2. Materials and Methods

Our study analyzed data from 72 kidney transplant patients, from the Complex Nephrology Operative Unit, S.S. Annunziata of Chieti. Written informed consent was obtained from all patients in a pre-operative clinic assessment. Patients underwent a comprehensive periodontal examination including plaque index (PI), gingival index (GI), pocket depth (PD), clinical attack loss (CAL). The measurements were determined at six sites per tooth (mesiobuccal, midbuccal, distobuccal, mesiolingual, midlingual, and distolingual), excluding third molars. The Miller and Damm (1992) modified index for enhanced assessment of gingival overgrowth was used. The vertical gingival overgrowth index was described as: (a) Grade 0: normal gingival, no alteration; (b) Grade 1: minimal overgrowth, ≤2 mm, gingiva covering the cervical third or less of the anatomic crown; (c) Grade 2: moderate overgrowth: 2 to 4 mm, gingival covering the middle third of the anatomic crown; (d) Grade 3: severe overgrowth: ≥4 mm, nodular growth, gingival covering more than two thirds of the dental crown. The horizontal gingival overgrowth index is described as: (a) Grade 0: <1 mm; (b) Grade 1: 1 to 2 mm; (c) Grade 2: >2 mm. The possible onset of gingival overgrowth was also recorded, with the related degree of severity (from 0 to 3). The clinical examination was performed by a single calibrated examiner using a manual probe (UNC-15, Hu-Friedy Manufacturing Company, Inc., Chicago, IL, USA). Periodontal treatment was performed using ultrasonic and manual instruments. Clinical evaluations were assessed at baseline and at 3 months, 6 months and 9 months.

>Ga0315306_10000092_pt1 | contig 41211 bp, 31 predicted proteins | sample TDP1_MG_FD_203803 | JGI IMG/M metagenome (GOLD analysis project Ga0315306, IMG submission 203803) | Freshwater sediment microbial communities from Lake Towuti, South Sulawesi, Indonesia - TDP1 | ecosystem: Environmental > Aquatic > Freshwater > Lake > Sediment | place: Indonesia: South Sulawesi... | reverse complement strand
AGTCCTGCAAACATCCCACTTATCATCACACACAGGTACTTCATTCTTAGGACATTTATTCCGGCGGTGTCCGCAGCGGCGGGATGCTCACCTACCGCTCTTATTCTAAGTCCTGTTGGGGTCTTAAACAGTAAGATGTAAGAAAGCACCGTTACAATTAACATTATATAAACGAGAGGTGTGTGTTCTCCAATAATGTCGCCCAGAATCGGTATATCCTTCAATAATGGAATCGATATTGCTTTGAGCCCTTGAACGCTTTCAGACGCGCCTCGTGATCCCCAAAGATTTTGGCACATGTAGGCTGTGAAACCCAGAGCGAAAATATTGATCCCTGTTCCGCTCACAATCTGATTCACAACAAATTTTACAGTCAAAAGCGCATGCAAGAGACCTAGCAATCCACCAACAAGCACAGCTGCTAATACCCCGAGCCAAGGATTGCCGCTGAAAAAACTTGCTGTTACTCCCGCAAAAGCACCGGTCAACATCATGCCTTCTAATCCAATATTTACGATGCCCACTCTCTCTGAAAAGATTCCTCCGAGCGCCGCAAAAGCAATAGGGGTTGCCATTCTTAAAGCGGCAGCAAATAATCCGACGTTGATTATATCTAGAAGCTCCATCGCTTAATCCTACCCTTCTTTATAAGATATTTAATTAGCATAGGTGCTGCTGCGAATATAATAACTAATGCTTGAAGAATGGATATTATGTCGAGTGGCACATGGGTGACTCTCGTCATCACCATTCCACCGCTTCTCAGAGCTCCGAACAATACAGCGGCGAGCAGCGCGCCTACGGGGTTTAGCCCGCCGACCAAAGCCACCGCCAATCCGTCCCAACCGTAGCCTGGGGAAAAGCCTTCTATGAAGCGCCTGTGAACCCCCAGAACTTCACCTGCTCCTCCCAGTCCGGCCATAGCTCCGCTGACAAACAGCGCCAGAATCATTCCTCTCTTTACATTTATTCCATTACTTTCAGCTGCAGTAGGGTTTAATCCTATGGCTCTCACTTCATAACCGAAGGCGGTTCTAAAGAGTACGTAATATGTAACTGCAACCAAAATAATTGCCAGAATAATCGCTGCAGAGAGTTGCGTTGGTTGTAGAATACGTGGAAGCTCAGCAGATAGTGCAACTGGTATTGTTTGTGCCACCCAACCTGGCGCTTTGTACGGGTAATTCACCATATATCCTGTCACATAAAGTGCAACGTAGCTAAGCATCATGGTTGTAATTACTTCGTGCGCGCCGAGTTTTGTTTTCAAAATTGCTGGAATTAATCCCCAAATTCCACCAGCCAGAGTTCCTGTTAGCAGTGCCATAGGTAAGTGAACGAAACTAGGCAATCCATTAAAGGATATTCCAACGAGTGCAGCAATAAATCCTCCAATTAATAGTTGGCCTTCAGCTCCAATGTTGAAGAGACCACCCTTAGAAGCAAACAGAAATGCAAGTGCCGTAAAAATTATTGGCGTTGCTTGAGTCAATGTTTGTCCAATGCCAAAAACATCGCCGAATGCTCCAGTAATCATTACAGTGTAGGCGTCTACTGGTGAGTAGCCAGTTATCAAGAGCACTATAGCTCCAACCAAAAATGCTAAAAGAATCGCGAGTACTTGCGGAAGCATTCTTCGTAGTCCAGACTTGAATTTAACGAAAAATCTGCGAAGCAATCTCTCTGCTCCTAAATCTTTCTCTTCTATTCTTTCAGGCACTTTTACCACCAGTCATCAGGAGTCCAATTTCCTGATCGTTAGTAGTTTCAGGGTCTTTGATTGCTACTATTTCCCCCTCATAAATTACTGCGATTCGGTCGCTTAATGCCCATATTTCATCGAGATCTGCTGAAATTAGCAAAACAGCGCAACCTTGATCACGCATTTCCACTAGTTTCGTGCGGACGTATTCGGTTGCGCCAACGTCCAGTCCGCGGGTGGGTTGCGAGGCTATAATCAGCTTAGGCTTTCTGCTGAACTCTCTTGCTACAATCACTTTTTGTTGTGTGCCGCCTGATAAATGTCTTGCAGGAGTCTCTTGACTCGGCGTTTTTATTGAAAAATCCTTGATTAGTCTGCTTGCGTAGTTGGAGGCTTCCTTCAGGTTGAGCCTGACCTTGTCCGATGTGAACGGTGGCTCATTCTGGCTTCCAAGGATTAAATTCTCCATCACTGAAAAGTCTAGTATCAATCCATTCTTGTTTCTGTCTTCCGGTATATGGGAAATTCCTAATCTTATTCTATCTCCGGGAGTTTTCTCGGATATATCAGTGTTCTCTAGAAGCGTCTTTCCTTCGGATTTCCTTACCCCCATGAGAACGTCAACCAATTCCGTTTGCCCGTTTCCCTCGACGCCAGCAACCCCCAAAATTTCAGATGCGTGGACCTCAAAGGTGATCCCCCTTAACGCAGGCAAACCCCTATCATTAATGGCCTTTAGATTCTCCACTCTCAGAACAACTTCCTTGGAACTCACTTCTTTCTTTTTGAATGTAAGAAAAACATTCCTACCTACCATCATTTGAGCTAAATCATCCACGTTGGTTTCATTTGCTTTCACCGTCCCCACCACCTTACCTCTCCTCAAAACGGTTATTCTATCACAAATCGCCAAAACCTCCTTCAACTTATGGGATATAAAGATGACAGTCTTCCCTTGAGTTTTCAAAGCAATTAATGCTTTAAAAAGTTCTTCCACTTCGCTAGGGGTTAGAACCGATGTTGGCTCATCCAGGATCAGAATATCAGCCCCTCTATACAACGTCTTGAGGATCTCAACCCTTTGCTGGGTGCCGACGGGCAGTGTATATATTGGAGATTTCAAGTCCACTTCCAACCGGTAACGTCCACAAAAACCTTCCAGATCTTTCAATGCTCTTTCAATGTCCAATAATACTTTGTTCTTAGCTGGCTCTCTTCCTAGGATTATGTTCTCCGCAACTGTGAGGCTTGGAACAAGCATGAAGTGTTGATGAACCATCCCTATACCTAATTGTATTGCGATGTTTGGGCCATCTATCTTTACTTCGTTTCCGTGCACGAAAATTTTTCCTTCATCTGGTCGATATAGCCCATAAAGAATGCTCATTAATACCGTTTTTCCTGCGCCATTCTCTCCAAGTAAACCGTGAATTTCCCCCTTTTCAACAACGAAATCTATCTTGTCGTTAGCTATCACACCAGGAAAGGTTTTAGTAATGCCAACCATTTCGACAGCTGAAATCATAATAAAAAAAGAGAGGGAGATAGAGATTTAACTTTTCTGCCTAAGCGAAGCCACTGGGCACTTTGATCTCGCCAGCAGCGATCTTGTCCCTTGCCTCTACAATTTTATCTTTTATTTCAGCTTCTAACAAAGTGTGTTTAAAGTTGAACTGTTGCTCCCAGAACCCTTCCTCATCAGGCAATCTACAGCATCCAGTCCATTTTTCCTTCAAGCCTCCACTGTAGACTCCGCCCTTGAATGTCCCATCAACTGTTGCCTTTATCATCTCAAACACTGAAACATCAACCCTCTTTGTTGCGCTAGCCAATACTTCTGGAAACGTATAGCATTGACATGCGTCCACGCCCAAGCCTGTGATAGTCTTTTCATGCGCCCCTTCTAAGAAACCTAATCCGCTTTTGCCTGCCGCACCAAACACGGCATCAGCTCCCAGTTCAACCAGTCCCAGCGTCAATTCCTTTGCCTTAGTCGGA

3. Statistical Analysis

All data obtained during the study were recorded in individual charts and then transferred to the database in Excel Office 2013. The data were processed and analyzed using Statistical Package for the Social Sciences (IBM SPSS 19.0, SPSS Inc., Chicago, IL, USA) version 19. Descriptive statistical analysis included the arithmetic mean and standard deviation. Drug-induced gingival overgrowth prevalence and incidence were calculated with the direct method. The Mann-Whitney test was used to compare medians between treatments. Non-parametric test (Kruskall-Wallis H test) was used to calculate the difference in medians between two independent samples (immunosuppressive treatment). Pearson’s correlation was used to assess the relationship between prevalence of DIGO and periodontal clinical parameters at different times: T0 (baseline), T1 (three months), T2 (six months), T3 (nine months).
The first part of the study saw a descriptive analysis of the population in question (Figure 1, Figure 2 and Figure 3).

4. Results

About 45.84% of the participants were treated with cyclosporine and 54.16% reporting treatment with tacrolimus (Graph 1). Of the examined population, 22.23% received immunosuppressant therapy without additional calcium-channel blockers, 62.5% received immunosuppressant drug administration in addition to the nifedipine, and 15.27% with the amlodipine (Graph 2). The clinical parameter GO showed no differences between cyclosporine and tacrolimus groups at baseline, 3, 6, and months; PD and CAL also showed no significant differences between groups at 4 times; and the tacrolimus group showed significantly greater GI and PI reduction at 3, 6 and 9 months than the cyclosporine group. Significant correlation between PI and GI was observed (P < 0.05) (Table 1). The difference in the medians of GI and PI of the two groups at 6 and 9 months is less in the tacrolimus group than in the cyclosporine group (Figure 4, Figure 5, Figure 6 and Figure 7). When conducting an intergroup comparison, no difference was found in the medians for immunosuppressant treatments in addition to calcium-antagonists and periodontal parameters at, 3, 6 and 9 months follow-up (Figure 8, Figure 9, Figure 10 and Figure 11). The decrease in the GO parameter was more in the tacrolimus plus calcium-channel blocker group compared with the other treatment groups, but the difference was not statistically significant (P > 0.05) (Table 2 and Table 3). Results of a correlation analysis showed a positive correlation of GO with all variables (P < 0.05), but with exceptions as follows: at 3 months, except PD; at 6 months except, PI and GI; at 9 months except PI and GI (Table 4, Table 5, Table 6 and Table 7).

5. Discussion